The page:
A Child's Garden by Molly Dannenmaier: Book Review

Shari Altman
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A Child's Garden book
A Child's Garden: Timber Press
I'd heard some wonderful reviews of Molly Dannenmaier's book but I had no idea what a treat it would be to flip through these pages. A Child's Garden: 60 Ideas to Make Any Garden Come Alive for Children is a truly magical book, celebrating how children play and providing numerous examples of how to incorporate these elements into your garden without sacrificing beauty.

Don't you just adore the cover? As you can see, this book is filled with beautiful, color photography, which is important to me in a gardening book. I also liked that the book was organized well, first discussing the importance of nature in the lives of children and then giving the reader some history about how children's gardens have evolved over time before diving into the projects.

The core portion of the book focuses on the nine elements that Dannenmaier identified as important in children's play: Water, creatures, refuges, dirt, heights, movement, make-believe, nurture, and learning. Each of these elements has its own section in the book complete with ideas on how the element can be integrated into one's garden.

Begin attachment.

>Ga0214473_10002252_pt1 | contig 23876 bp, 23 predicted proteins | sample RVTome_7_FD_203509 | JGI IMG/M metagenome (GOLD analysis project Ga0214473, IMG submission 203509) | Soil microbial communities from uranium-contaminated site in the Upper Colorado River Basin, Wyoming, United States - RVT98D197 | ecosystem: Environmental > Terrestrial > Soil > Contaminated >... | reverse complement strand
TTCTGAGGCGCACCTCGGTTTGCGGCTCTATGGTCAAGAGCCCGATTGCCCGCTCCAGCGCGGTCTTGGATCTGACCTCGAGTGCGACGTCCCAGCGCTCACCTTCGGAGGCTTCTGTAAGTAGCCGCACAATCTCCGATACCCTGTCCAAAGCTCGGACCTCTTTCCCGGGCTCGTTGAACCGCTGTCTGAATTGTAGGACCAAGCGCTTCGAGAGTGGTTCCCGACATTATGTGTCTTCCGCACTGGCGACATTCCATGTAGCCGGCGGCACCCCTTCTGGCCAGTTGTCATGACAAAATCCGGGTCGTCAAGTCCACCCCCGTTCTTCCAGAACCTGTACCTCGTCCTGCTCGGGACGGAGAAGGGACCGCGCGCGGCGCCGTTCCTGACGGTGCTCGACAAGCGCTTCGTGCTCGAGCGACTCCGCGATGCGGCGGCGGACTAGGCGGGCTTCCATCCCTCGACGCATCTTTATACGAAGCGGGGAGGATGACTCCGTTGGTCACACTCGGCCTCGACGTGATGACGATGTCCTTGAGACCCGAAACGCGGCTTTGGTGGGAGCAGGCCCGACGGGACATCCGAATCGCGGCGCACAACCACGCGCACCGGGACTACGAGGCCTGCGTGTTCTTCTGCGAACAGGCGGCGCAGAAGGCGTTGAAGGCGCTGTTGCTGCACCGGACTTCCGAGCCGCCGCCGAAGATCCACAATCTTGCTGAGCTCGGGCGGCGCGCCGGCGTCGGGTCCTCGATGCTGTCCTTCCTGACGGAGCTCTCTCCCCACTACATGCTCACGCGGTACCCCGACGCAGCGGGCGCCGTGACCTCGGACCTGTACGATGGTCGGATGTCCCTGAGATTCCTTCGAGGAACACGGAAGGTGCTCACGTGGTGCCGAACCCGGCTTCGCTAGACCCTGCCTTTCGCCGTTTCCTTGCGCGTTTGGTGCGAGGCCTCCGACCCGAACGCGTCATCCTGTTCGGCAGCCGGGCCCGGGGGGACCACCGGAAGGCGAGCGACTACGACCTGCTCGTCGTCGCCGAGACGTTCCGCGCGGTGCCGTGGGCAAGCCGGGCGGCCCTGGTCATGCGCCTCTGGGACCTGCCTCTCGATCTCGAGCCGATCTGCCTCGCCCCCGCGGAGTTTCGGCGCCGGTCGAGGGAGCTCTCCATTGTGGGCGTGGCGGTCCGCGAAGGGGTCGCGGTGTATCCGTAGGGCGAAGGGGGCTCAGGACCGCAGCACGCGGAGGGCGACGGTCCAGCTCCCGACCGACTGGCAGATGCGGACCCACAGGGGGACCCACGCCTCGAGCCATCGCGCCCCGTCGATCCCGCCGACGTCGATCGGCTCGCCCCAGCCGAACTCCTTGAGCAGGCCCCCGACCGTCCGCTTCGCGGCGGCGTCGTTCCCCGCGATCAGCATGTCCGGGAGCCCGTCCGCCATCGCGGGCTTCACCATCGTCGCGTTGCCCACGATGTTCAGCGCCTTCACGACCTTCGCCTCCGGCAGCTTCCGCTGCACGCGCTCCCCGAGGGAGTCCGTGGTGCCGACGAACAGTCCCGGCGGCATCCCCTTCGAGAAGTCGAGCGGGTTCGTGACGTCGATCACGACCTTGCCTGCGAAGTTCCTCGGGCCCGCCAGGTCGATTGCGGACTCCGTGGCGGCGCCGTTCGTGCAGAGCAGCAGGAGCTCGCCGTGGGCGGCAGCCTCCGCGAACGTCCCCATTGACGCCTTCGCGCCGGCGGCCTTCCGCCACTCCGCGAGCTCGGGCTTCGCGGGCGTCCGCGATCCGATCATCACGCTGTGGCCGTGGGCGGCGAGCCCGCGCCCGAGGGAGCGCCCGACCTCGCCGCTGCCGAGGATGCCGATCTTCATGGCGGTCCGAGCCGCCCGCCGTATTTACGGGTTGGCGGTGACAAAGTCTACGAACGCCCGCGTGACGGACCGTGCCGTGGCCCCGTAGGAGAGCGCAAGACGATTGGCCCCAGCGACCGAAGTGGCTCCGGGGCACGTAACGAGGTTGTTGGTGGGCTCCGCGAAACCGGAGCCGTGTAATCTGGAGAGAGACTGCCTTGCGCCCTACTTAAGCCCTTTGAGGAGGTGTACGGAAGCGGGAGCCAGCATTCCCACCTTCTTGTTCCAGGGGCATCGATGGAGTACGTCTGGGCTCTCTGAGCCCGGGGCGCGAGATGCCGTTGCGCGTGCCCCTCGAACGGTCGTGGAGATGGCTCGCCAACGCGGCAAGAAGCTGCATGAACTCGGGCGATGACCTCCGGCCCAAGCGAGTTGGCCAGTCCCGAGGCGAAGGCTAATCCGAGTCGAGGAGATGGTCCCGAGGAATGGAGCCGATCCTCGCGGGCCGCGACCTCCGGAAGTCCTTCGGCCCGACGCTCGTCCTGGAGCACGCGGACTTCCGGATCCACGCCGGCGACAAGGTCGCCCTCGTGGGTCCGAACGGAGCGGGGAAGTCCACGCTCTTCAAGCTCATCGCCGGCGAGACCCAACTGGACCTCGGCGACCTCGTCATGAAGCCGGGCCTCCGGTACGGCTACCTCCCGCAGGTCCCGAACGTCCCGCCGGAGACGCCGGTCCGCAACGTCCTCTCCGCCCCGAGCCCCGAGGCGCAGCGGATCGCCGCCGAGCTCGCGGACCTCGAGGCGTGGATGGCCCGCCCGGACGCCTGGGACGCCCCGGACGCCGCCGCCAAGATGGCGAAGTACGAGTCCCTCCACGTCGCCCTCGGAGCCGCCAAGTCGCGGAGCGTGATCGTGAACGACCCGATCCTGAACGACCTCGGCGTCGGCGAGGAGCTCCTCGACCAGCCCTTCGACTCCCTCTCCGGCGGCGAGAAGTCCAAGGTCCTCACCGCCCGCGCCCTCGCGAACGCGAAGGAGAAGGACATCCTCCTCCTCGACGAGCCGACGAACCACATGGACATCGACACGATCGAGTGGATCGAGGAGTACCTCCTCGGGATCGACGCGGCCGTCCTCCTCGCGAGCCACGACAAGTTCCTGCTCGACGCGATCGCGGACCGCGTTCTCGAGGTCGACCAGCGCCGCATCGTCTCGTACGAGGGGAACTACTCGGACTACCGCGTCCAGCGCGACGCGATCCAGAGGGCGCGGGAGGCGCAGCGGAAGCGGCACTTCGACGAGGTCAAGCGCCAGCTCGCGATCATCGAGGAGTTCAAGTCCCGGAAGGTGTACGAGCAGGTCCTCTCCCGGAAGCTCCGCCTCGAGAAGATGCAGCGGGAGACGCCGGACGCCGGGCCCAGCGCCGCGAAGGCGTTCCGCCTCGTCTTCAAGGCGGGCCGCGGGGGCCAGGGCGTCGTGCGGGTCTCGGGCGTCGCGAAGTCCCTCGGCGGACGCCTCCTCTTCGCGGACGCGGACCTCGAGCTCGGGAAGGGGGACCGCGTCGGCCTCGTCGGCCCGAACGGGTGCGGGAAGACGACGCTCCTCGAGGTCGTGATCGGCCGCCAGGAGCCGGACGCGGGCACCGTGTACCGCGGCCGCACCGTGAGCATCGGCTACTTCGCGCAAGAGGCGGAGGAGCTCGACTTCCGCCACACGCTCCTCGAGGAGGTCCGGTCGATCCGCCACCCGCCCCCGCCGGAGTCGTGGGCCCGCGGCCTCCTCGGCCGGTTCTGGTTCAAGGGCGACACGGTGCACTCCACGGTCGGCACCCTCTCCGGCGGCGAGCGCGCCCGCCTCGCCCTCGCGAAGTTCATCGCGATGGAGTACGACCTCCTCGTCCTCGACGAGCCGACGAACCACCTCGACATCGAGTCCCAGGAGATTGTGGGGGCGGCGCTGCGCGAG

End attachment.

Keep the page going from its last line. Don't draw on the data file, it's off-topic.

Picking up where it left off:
For example, in the heights section, Dannenmaier suggests choosing a tree for your landscape that encourages climbing such as a mulberry tree, adding natural play structures such as logs or rocks that children can climb, or building an elaborative treehouse. One of the strengths of the book is that it gives a range of ideas from the simple to the more complex, allowing the reader to start small or choose to tackle a bigger project.

Often, Dannenmaier encourages the reader to think outside of the box by focusing on natural elements instead of relying on traditional play structures. I loved her suggestion for a simple sandbox where she reminds the reader that a sandbox does not have to be enclosed but can be blended more naturally into the garden.  

Another part of the book worthy of a mention is Dannenmaier's discussion of safety in the garden. She believes that flowers such as daffodils do not have to be avoided. Instead, parents can use these plants as an opportunity to teach children about poisonous plants. Whether discussing water, creatures, or heights, Dannenmaier trusts children to be careful and respectful of nature, and she trusts parents to teach children about the risks involved.

What a joyful celebration of play, natural spaces, creativity and imagination! A Child's Garden: 60 Ideas to Make Any Garden Come Alive for Children is not to be missed.

 

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